Part I - Geology and Geochemistry of the Roosevelt Hot Springs - A Summary. Part II - Geophysics of the Roosevelt Hot Springs Thermal Area, Utah. Part III - Roosevelt Hot Springs Area Field Trip

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The Roosevelt Hot Springs Thermal Area is a newly discovered geothermal power prospect. Seven production wells have been drilled with a maximum flow capability averaging 4.5 x 10{sup 5} kg of combined vapor and liquid per hour at a bottom hole temperature of 260 C. The thermal area is located on the western-margin of the Mineral Mountains, which consist dominantly of a Tertiary granitic pluton 32 km long by 8 km wide. Rhyolitic tuffs, flows, and domes cover about 25 km{sup 2} of the crest and west side of the Mineral Mountains within 5 km of the thermal area. The ... continued below

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Parry, W.T.; Ward, S.H. & Nash, W.P. (and others) December 1, 1977.

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The Roosevelt Hot Springs Thermal Area is a newly discovered geothermal power prospect. Seven production wells have been drilled with a maximum flow capability averaging 4.5 x 10{sup 5} kg of combined vapor and liquid per hour at a bottom hole temperature of 260 C. The thermal area is located on the western-margin of the Mineral Mountains, which consist dominantly of a Tertiary granitic pluton 32 km long by 8 km wide. Rhyolitic tuffs, flows, and domes cover about 25 km{sup 2} of the crest and west side of the Mineral Mountains within 5 km of the thermal area. The rhyolitic volcanism occurred between 0.8 and 0.5 m.y. ago and constitutes a major Pleistocene thermal event believed to be significant to the evaluation of the Roosevelt Thermal area. Thermal waters of the dry spring, a seep, and the deep reservoir are dilute (ionic strength 0.1 to 0.2) sodium chloride brines. Spring deposits consist of siliceous sinter and manor sulfur. Alluvium is cemented by sinter and altered in varying degrees by hot, acid-sulfate water to opal and alunite at the surface, grading successively to alunite-kaolinite, alunite-kaolinite-montmorillonite, and muscovite-pyrite within 60 m of the surface. Observed alteration and water chemistry are consistent with a model in which hot aqueous solutions containing H{sub 2}S and sulfate convectively rise along major fractures. Hydrogen sulfide oxides to sulfate near the surface decreasing the pH and causes alunite to form. Opal precipitates as the solutions cool. Kaolinite, muscovite, and K-feldspar are formed in sequence, as the thermal water percolated downward and hydrogen ion and sulfate are consumed.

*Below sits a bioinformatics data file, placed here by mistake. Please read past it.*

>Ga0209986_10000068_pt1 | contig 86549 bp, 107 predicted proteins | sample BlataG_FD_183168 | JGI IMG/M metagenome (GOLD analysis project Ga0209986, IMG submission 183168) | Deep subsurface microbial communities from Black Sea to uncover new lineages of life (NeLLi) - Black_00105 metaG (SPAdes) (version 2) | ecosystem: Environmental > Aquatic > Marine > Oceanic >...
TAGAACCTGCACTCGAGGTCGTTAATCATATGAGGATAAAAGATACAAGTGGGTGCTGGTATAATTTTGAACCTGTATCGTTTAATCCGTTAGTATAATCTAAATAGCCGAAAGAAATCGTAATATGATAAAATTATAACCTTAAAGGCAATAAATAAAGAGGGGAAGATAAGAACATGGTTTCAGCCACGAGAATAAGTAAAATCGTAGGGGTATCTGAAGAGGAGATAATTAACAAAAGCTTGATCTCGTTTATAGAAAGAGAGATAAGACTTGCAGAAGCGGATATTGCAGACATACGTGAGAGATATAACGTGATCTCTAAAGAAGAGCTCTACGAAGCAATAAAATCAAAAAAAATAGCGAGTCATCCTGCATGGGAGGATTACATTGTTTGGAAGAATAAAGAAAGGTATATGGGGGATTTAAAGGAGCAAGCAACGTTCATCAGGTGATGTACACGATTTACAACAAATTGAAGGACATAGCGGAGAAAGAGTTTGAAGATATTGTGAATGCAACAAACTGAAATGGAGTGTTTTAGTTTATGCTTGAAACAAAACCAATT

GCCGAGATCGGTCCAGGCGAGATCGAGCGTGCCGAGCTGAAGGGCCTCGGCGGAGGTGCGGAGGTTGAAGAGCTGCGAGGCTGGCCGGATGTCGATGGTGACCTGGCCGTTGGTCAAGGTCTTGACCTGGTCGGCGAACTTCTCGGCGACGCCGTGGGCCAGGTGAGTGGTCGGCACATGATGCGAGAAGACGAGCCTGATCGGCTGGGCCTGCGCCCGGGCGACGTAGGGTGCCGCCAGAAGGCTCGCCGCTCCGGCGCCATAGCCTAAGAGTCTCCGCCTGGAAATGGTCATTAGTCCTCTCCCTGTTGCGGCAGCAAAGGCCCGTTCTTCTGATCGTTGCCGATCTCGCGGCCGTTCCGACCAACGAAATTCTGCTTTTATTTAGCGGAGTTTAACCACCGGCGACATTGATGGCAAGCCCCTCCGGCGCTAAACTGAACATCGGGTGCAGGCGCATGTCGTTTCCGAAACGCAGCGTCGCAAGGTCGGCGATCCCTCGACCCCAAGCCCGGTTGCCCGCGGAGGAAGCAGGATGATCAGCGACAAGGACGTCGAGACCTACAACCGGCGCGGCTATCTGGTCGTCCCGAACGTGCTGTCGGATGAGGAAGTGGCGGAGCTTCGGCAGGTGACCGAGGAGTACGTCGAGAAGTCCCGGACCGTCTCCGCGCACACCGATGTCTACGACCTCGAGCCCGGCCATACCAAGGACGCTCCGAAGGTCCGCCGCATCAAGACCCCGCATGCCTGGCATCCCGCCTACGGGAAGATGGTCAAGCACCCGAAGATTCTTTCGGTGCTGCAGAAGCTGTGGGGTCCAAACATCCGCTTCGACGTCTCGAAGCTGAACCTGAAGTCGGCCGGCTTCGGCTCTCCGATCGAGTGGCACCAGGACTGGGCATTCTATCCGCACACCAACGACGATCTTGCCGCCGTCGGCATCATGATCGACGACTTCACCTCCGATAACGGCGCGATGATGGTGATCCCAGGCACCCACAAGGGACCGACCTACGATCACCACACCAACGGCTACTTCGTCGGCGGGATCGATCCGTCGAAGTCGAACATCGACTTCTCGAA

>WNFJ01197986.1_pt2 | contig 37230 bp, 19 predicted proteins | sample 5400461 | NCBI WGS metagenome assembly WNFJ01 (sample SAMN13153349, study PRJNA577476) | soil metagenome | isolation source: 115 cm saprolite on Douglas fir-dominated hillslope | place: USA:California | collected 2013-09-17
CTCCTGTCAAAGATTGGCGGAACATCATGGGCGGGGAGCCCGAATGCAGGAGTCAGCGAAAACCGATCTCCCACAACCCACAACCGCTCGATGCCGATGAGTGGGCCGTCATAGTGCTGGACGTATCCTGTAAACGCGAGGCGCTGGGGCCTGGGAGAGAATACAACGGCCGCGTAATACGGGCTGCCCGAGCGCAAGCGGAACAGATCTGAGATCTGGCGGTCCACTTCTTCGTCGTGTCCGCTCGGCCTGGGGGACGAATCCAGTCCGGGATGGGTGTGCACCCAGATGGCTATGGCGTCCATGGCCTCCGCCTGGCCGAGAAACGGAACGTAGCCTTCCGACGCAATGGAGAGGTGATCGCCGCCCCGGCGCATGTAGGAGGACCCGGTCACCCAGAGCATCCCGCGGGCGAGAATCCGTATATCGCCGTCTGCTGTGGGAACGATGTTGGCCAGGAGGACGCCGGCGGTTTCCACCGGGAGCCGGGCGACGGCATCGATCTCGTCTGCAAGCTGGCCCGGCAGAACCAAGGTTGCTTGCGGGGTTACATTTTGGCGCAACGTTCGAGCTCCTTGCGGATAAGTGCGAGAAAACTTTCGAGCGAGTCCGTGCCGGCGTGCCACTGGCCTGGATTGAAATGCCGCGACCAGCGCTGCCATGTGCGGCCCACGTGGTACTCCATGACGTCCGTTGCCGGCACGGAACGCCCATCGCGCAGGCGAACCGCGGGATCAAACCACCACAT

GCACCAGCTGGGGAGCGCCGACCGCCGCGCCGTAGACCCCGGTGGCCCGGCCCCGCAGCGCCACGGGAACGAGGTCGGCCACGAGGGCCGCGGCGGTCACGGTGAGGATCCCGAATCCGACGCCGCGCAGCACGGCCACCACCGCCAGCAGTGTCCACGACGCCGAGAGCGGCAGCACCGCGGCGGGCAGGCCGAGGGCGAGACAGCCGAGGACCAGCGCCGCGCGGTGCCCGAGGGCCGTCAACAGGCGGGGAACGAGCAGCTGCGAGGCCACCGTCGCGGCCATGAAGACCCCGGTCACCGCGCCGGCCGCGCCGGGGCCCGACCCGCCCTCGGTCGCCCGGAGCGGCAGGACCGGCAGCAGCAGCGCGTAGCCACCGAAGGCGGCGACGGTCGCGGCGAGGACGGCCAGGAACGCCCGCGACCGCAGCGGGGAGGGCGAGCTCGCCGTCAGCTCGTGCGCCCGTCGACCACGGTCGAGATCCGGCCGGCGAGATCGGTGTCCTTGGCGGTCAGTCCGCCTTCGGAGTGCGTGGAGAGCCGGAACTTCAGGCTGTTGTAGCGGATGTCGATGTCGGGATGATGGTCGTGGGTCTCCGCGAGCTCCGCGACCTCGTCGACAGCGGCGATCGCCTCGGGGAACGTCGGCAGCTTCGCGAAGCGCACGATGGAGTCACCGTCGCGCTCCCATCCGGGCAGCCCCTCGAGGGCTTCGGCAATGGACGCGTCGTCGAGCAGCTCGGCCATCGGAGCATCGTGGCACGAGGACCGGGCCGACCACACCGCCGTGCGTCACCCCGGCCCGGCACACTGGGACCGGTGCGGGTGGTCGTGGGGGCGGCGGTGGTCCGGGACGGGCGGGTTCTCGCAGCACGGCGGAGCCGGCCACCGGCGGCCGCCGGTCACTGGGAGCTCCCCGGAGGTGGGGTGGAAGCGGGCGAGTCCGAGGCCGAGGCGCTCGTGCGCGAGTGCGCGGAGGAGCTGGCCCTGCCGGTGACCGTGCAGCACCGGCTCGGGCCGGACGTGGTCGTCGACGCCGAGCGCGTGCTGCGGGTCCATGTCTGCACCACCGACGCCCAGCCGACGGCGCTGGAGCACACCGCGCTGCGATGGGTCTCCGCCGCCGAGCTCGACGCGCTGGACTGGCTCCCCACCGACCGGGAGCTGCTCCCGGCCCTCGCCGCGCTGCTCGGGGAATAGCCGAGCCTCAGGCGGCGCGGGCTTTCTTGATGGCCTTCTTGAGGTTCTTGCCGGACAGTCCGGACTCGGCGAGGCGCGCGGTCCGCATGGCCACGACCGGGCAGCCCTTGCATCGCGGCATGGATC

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  • Report No.: UU-77-14-Z
  • Grant Number: EY-76-S-07-1601
  • DOI: 10.2172/893367 | External Link
  • Office of Scientific & Technical Information Report Number: 893367
  • Archival Resource Key: ark:/67531/metadc874768

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  • December 1, 1977

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  • Sept. 21, 2016, 2:29 a.m.

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  • Dec. 6, 2016, 3:37 p.m.

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Parry, W.T.; Ward, S.H. & Nash, W.P. (and others). Part I - Geology and Geochemistry of the Roosevelt Hot Springs - A Summary. Part II - Geophysics of the Roosevelt Hot Springs Thermal Area, Utah. Part III - Roosevelt Hot Springs Area Field Trip, report, December 1, 1977; United States. (digital.library.unt.edu/ark:/67531/metadc874768/: accessed December 13, 2018), University of North Texas Libraries, Digital Library, digital.library.unt.edu; crediting UNT Libraries Government Documents Department.